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IBMMuseum
December 29th, 2011, 11:26 AM
Looks like an appropriate posting location...

I've been harvesting parts from non-functional clone motherboards, and wonder about some of the nuances others may use:

Typically I localize the heatgun on the solder side, then rap the board down over a cardboard box. Excess solder splashes in thin coatings over the surface of the components, although it can usually be etched or wiped away. I might try over a bucket of water, in the hope that the solder drops would be separated from the components, hardening before it "splashed" on them.

Thoughts?...

barythrin
December 29th, 2011, 12:16 PM
I've always used a desoldering iron which goes over each pin to melt the solder then generally I pull the component off myself. A heat gun sounds like a much easier way to do it other than the symptom you're referring to. I would stick to pulling the component off vs banging it on something just to prevent that splashing. That or possibly put the board on it's side so it drips down vs onto the package, etc. I know some folks heat it up from the component side or use that soldering flux stuff. With the heat I'm not sure how likely it is to damage the parts.

gubbish
December 29th, 2011, 12:55 PM
I also use a desoldering tool that goes over the pins as, and find that it works pretty well. Some pins are troublesome, and for those the trick is to add a little bit of new solder to the joint. Somehow after you do that the desoldering tool sucks it right up. It's important to keep the tip of the desoldering tool clean so the suction happens quickly when you release the bulb. Also make sure you squirt out the removed solder somewhere before putting the tool back over the board, since you can spray solder everywhere if you forget.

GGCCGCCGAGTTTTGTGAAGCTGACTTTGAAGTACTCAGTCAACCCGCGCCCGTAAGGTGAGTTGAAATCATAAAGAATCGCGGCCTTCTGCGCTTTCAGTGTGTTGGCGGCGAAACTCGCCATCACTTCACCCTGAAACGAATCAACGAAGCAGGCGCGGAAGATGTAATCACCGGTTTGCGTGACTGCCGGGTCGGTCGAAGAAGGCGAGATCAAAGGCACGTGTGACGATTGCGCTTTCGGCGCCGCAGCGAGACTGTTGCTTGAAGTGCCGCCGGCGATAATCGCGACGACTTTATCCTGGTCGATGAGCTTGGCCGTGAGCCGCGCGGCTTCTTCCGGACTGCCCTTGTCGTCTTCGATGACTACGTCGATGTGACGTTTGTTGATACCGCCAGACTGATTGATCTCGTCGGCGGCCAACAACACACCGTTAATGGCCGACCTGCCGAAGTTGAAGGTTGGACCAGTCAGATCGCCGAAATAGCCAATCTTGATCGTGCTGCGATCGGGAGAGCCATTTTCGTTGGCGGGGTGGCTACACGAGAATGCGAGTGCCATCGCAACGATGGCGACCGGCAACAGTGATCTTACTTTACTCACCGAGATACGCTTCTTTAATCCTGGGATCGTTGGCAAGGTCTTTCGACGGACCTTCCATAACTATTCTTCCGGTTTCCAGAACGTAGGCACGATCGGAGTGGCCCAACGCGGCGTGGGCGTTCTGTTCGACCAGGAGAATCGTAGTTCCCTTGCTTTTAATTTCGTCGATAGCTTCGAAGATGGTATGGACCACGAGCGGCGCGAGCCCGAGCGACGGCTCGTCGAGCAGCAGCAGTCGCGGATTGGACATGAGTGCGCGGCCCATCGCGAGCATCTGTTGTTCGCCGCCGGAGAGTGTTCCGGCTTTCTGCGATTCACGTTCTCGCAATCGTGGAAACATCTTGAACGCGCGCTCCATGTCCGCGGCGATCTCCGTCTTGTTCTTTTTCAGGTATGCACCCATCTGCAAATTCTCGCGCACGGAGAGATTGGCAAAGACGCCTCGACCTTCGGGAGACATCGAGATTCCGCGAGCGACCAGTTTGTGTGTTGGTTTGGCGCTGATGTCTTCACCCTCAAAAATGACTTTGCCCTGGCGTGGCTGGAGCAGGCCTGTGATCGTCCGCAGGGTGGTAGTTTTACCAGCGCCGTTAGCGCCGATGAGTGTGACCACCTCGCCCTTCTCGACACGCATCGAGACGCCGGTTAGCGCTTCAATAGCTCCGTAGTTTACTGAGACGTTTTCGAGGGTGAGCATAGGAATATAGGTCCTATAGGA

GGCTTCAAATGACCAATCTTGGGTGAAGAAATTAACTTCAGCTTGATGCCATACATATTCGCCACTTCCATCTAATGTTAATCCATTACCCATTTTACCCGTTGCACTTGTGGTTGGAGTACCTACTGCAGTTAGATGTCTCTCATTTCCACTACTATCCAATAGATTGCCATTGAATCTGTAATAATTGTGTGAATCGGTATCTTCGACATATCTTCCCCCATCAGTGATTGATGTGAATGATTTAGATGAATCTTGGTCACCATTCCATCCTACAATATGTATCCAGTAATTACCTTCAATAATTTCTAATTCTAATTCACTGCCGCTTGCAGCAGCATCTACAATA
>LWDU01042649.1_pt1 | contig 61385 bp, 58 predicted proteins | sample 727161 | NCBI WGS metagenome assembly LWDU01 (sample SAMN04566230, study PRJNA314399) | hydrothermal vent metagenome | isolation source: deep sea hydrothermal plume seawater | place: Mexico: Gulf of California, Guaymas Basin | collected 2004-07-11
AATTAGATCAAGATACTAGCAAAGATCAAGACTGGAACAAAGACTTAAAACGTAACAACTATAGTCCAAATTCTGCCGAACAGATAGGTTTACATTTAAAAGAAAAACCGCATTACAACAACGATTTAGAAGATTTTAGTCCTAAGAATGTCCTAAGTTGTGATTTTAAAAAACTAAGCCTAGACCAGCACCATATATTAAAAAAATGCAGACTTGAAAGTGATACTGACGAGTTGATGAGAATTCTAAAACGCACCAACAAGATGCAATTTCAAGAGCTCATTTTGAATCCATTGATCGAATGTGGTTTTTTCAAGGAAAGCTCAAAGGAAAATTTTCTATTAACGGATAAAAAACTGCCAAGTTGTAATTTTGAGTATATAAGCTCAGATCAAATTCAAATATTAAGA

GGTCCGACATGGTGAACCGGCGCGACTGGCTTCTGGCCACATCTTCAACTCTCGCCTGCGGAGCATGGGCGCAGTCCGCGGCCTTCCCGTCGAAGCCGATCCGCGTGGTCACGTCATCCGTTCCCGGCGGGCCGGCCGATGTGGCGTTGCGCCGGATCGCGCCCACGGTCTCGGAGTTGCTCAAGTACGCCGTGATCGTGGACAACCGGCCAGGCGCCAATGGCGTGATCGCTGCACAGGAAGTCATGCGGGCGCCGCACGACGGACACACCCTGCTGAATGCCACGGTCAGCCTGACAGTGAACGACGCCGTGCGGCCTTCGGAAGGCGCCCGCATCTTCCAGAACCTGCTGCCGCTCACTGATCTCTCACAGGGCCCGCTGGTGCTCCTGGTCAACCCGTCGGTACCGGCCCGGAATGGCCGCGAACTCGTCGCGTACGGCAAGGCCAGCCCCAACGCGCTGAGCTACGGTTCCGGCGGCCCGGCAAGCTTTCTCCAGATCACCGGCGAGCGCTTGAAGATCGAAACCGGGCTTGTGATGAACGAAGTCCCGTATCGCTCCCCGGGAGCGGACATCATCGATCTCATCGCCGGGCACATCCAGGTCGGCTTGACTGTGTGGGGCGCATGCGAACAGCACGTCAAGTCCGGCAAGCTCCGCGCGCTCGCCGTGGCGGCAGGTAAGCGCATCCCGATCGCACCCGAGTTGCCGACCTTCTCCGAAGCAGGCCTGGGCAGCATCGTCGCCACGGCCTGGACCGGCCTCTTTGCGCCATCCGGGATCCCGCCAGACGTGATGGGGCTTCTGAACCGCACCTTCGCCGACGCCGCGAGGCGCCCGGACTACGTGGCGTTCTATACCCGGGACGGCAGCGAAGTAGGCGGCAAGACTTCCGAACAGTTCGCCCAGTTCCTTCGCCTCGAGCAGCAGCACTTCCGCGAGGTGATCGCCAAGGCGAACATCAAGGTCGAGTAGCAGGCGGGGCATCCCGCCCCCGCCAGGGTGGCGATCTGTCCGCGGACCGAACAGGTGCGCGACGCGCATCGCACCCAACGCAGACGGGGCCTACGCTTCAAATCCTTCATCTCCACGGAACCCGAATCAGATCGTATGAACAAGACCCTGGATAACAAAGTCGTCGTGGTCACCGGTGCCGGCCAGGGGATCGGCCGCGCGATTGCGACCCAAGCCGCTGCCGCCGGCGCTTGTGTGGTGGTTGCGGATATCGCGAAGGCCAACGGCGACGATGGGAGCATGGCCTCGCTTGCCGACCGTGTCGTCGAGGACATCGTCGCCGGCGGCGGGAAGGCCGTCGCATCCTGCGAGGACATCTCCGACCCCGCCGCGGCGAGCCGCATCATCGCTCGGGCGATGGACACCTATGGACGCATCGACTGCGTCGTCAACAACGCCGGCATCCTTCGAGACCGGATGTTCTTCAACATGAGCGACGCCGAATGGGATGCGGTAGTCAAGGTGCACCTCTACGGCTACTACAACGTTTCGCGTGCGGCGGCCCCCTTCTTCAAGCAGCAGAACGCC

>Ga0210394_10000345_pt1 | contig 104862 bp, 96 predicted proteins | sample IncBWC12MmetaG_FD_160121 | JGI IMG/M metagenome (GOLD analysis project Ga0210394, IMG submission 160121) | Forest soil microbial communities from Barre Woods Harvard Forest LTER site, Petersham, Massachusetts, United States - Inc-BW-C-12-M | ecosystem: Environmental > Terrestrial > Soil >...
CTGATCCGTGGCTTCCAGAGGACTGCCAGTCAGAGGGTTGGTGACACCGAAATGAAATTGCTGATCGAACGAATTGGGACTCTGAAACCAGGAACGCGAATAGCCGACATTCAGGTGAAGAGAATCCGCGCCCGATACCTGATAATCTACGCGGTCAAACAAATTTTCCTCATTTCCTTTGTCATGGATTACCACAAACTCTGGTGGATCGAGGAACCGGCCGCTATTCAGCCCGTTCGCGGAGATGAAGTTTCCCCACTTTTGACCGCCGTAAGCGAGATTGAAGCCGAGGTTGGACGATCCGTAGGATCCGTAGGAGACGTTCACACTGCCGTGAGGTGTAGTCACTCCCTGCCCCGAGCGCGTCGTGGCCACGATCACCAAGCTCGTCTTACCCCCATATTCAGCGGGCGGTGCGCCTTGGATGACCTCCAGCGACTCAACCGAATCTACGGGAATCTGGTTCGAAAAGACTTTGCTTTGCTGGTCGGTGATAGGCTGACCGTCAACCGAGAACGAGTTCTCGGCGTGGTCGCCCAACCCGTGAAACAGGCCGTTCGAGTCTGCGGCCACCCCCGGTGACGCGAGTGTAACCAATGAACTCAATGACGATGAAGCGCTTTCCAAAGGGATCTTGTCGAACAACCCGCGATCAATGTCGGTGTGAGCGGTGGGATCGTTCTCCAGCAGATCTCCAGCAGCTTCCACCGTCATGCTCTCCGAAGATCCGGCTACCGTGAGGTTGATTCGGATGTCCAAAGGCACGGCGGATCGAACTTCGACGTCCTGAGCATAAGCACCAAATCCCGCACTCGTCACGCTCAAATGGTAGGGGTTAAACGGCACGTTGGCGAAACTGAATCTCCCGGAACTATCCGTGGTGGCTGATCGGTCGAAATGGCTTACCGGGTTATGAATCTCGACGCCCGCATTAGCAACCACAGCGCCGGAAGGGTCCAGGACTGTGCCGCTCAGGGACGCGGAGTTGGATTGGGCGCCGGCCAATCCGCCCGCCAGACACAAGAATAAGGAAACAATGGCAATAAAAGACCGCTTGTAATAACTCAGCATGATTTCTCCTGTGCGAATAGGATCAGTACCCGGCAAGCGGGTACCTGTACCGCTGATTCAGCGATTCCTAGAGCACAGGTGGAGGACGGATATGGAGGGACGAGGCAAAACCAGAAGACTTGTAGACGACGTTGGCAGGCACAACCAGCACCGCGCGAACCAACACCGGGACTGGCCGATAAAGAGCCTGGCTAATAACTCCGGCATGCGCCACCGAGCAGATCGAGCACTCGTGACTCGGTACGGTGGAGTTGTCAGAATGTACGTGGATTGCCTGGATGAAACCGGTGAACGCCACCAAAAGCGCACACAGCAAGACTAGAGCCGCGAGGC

Chuck(G)
December 29th, 2011, 01:06 PM
Before I used the heat-gun approach, I used a propane torch (outdoors)--stank to high heaven. Either one is only useful for harvesting gross parts--small SMT stuff generally requires a more refined approach. If it's a fine-pitch SMT item, I'll use a hot air pencil.

I don't worry about the solder blobs; usually they can be knocked off with the end of an X-acto knife.

IBMMuseum
December 29th, 2011, 08:06 PM
I've also heated up the solder-side, then rap it on that side to get a little more of the excess solder. Really, for those that haven't tried it (I've also done the propane torch), the speed which you can work through boards is pretty good (my heatgun is a nice Milwaukee unit). As long as you are careful the heat won't damage components.

I'll try into a bucket of water and see what it does (although the sudden heat change might be bad for the chips I am trying to harvest)...

Chuck(G)
December 29th, 2011, 08:24 PM
I'll try into a bucket of water and see what it does (although the sudden heat change might be bad for the chips I am trying to harvest)...

I'd be afraid of that also.

I've also known people to strip boards by putting them in an electric skillet filled with peanut oil. Heat to about 380F/190C. Since 63/37 Sn/Pb solder melts at 188C/370F, the oil bath will liquefy all solder without burning the components. Wear eye and skin protection--hot oil is nasty, although the oil temps used for deep-frying are generally higher.